Many Fed watchers are expecting, or arguing for, continuing the current policy of close to zero interest rates.  While agreeing that the US economy seems strong for the moment, they fear secular stagnation – the idea that potential US economic growth is capped at around 2%, less than the 2.5% to 4% experienced in recent decades.  Potential GDP growth can be gauged by the sum of labor force growth plus productivity. Among developed nations the US is one of the few where population is growing, although growth is slowing and the population is aging pointing for slower labor force growth.  Recent labor force growth is under one percent and productivity is about three-quarters of one percent giving potential GDP growth of 1.75%.  The argument is that if potential growth is this low, now is not the time to slow down the economy or dampen employment gains.

The FOMC members may be more concerned with near term risks that economic strength could run into rebounding oil prices and raise inflation expectations.  And the members are the people who make the rate decisions.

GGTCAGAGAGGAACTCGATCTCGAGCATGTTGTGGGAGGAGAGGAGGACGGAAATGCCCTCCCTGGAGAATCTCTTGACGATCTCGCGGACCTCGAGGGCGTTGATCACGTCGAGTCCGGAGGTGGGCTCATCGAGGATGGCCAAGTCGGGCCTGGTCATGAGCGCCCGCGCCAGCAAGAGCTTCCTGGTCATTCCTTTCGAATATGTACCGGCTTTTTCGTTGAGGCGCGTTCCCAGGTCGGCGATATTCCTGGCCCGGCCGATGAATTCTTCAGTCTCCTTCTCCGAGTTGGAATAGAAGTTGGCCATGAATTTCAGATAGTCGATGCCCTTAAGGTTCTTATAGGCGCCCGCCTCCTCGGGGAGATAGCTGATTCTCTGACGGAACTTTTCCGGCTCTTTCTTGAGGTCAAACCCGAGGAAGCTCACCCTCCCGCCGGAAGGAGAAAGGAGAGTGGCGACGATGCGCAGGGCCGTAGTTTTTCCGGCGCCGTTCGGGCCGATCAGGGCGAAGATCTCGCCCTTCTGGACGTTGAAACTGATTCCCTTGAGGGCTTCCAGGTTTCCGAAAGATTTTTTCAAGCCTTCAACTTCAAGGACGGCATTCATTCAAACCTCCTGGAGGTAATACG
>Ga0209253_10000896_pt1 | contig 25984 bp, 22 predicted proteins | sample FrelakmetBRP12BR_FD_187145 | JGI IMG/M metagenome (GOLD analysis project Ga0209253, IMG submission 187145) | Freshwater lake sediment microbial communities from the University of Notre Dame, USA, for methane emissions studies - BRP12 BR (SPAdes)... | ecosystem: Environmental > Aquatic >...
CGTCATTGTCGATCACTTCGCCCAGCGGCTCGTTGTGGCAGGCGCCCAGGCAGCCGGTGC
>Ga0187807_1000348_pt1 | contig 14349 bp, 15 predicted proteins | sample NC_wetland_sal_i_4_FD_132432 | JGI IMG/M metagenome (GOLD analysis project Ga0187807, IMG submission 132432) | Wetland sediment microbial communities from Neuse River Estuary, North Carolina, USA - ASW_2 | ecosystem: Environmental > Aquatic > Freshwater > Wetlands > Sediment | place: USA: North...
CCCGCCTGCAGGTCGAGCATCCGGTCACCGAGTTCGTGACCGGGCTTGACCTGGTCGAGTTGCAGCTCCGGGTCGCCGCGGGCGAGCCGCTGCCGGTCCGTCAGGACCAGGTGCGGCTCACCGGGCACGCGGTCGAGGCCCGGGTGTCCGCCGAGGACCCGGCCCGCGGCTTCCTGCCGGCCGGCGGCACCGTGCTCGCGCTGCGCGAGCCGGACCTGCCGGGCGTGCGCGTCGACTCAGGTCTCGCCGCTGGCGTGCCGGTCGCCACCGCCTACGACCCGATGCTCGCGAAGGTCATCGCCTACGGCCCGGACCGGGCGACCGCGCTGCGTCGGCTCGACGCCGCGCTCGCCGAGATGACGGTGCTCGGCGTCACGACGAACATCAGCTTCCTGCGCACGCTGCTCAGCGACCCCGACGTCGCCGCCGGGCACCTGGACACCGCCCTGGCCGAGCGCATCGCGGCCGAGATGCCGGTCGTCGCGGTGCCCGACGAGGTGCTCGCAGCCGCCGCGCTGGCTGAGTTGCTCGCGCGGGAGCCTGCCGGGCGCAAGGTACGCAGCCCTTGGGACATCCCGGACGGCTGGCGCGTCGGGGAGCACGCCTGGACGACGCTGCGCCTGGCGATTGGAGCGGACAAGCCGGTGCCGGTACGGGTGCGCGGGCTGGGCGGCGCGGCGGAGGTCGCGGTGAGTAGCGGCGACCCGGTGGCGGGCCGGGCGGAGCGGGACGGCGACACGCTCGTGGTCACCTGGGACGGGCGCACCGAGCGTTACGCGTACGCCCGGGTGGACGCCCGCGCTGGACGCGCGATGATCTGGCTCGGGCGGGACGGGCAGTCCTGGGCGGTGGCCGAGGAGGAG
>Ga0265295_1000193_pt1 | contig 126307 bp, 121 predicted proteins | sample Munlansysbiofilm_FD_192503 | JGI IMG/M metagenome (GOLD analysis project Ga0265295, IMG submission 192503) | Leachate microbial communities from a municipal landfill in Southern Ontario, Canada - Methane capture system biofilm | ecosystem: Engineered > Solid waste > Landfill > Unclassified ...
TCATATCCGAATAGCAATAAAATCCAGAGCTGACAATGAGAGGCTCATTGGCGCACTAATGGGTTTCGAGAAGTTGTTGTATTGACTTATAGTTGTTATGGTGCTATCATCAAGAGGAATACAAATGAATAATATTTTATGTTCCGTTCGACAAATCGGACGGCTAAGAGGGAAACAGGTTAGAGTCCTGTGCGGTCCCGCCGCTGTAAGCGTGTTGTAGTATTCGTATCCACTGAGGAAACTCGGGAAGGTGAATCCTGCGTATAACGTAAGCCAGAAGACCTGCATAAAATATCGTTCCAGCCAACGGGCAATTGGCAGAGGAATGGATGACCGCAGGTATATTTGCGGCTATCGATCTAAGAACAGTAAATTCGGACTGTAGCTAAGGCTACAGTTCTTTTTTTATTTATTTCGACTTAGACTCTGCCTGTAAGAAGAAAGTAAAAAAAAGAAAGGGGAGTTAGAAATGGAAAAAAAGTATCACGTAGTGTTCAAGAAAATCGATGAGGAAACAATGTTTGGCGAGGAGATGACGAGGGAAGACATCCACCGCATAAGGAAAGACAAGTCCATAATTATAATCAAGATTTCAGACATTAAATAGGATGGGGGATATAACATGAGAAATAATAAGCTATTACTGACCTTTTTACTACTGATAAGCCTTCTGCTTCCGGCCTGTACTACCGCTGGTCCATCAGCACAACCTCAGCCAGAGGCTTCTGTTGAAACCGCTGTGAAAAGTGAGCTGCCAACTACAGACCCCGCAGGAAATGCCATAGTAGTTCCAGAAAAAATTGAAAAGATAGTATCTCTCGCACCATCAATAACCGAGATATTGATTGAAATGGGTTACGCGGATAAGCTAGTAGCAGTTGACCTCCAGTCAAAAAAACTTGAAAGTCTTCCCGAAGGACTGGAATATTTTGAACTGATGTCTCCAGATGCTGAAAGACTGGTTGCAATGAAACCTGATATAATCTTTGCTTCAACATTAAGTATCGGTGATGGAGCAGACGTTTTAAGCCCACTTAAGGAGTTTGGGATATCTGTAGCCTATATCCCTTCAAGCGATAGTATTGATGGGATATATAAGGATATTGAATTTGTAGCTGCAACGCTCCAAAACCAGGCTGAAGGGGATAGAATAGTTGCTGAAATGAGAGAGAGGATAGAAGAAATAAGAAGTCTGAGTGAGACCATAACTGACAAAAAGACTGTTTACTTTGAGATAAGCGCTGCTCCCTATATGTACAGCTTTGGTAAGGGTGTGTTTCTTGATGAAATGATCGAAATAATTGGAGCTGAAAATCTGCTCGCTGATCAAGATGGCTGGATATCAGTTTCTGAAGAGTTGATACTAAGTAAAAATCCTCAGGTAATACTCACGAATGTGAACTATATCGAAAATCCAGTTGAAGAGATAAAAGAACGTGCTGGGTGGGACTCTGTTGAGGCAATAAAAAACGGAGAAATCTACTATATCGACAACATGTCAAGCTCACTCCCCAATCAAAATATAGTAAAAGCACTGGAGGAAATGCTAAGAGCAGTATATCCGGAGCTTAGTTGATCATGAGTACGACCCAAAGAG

The FOMC minutes will be released at about 2 PM on Wednesday February 18th

The posts on this blog are opinions, not advice. Please read our Disclaimers.

Currency Wars: Pandering to Debase

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Tim Edwards

Managing Director, Index Investment Strategy

S&P Dow Jones Indices

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So far this year, we have seen a ravenous interest from U.S. investors in currency-hedged equity exposure.  Currency risks have increased; currency volatility is on the up:

FX pic 1

The reasons behind these trends can be understood in part via the nature of human psychology and power, and the reality of politics.